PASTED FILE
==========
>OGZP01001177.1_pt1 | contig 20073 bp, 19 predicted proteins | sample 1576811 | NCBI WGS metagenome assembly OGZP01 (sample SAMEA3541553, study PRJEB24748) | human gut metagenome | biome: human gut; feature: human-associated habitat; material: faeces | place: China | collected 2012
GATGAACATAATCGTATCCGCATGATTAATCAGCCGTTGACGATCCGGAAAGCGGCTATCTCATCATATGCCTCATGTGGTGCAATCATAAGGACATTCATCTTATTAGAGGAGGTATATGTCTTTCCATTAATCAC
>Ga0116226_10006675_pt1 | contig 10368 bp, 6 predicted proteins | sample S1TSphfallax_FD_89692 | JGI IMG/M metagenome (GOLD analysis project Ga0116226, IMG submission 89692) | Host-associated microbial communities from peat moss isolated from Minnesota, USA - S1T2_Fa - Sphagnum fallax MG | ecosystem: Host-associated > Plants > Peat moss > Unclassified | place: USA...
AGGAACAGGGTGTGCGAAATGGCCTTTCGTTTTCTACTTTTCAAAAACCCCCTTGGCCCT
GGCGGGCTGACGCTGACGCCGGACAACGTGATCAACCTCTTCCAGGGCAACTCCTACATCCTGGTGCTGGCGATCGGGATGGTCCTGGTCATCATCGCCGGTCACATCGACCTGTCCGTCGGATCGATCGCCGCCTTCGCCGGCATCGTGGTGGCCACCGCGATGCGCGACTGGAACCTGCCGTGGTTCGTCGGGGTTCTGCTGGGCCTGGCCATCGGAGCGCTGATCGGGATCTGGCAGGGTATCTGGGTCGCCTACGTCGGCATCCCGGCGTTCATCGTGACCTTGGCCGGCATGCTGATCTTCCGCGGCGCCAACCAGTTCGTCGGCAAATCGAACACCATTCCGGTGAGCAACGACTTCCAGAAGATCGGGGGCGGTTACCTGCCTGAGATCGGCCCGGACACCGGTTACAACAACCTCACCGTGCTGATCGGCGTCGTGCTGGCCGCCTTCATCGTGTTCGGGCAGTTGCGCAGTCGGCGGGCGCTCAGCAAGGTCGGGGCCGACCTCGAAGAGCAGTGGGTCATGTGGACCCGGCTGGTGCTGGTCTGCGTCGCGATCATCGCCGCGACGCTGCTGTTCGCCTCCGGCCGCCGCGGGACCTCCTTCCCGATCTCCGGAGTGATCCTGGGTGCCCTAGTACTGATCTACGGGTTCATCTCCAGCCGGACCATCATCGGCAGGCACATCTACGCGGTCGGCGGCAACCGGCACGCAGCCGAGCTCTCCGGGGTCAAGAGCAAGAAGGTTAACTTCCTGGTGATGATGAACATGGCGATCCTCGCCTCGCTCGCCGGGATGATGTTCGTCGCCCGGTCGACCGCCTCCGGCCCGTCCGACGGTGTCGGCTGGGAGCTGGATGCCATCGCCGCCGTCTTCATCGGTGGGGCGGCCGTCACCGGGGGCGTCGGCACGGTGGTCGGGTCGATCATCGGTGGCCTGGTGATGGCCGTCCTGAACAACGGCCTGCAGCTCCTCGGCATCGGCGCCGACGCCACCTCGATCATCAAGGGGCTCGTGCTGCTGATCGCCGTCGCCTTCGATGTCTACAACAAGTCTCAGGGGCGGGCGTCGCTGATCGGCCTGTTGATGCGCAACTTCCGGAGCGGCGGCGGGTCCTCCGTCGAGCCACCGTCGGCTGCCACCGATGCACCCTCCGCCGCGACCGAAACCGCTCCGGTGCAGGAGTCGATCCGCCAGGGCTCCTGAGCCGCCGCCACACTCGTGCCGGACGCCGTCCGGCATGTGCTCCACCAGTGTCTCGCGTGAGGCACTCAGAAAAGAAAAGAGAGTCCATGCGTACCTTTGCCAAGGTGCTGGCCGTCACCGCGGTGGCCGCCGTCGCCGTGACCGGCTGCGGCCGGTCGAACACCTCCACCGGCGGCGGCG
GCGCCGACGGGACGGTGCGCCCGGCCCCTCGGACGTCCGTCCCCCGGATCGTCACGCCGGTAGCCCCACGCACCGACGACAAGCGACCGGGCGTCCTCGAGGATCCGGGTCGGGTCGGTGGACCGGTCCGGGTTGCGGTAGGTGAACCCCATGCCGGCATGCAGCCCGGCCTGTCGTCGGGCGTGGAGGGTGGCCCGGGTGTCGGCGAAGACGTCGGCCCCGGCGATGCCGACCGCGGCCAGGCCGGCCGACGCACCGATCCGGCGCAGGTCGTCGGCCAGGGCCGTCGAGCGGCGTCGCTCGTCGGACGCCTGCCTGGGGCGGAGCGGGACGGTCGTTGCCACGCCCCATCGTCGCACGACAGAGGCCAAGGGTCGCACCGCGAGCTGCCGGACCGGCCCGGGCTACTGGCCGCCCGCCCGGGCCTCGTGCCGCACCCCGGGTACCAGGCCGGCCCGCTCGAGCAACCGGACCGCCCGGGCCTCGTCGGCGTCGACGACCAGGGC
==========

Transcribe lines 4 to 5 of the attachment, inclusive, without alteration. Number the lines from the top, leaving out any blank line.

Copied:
AGGAACAGGGTGTGCGAAATGGCCTTTCGTTTTCTACTTTTCAAAAACCCCCTTGGCCCT
GGCGGGCTGACGCTGACGCCGGACAACGTGATCAACCTCTTCCAGGGCAACTCCTACATCCTGGTGCTGGCGATCGGGATGGTCCTGGTCATCATCGCCGGTCACATCGACCTGTCCGTCGGATCGATCGCCGCCTTCGCCGGCATCGTGGTGGCCACCGCGATGCGCGACTGGAACCTGCCGTGGTTCGTCGGGGTTCTGCTGGGCCTGGCCATCGGAGCGCTGATCGGGATCTGGCAGGGTATCTGGGTCGCCTACGTCGGCATCCCGGCGTTCATCGTGACCTTGGCCGGCATGCTGATCTTCCGCGGCGCCAACCAGTTCGTCGGCAAATCGAACACCATTCCGGTGAGCAACGACTTCCAGAAGATCGGGGGCGGTTACCTGCCTGAGATCGGCCCGGACACCGGTTACAACAACCTCACCGTGCTGATCGGCGTCGTGCTGGCCGCCTTCATCGTGTTCGGGCAGTTGCGCAGTCGGCGGGCGCTCAGCAAGGTCGGGGCCGACCTCGAAGAGCAGTGGGTCATGTGGACCCGGCTGGTGCTGGTCTGCGTCGCGATCATCGCCGCGACGCTGCTGTTCGCCTCCGGCCGCCGCGGGACCTCCTTCCCGATCTCCGGAGTGATCCTGGGTGCCCTAGTACTGATCTACGGGTTCATCTCCAGCCGGACCATCATCGGCAGGCACATCTACGCGGTCGGCGGCAACCGGCACGCAGCCGAGCTCTCCGGGGTCAAGAGCAAGAAGGTTAACTTCCTGGTGATGATGAACATGGCGATCCTCGCCTCGCTCGCCGGGATGATGTTCGTCGCCCGGTCGACCGCCTCCGGCCCGTCCGACGGTGTCGGCTGGGAGCTGGATGCCATCGCCGCCGTCTTCATCGGTGGGGCGGCCGTCACCGGGGGCGTCGGCACGGTGGTCGGGTCGATCATCGGTGGCCTGGTGATGGCCGTCCTGAACAACGGCCTGCAGCTCCTCGGCATCGGCGCCGACGCCACCTCGATCATCAAGGGGCTCGTGCTGCTGATCGCCGTCGCCTTCGATGTCTACAACAAGTCTCAGGGGCGGGCGTCGCTGATCGGCCTGTTGATGCGCAACTTCCGGAGCGGCGGCGGGTCCTCCGTCGAGCCACCGTCGGCTGCCACCGATGCACCCTCCGCCGCGACCGAAACCGCTCCGGTGCAGGAGTCGATCCGCCAGGGCTCCTGAGCCGCCGCCACACTCGTGCCGGACGCCGTCCGGCATGTGCTCCACCAGTGTCTCGCGTGAGGCACTCAGAAAAGAAAAGAGAGTCCATGCGTACCTTTGCCAAGGTGCTGGCCGTCACCGCGGTGGCCGCCGTCGCCGTGACCGGCTGCGGCCGGTCGAACACCTCCACCGGCGGCGGCG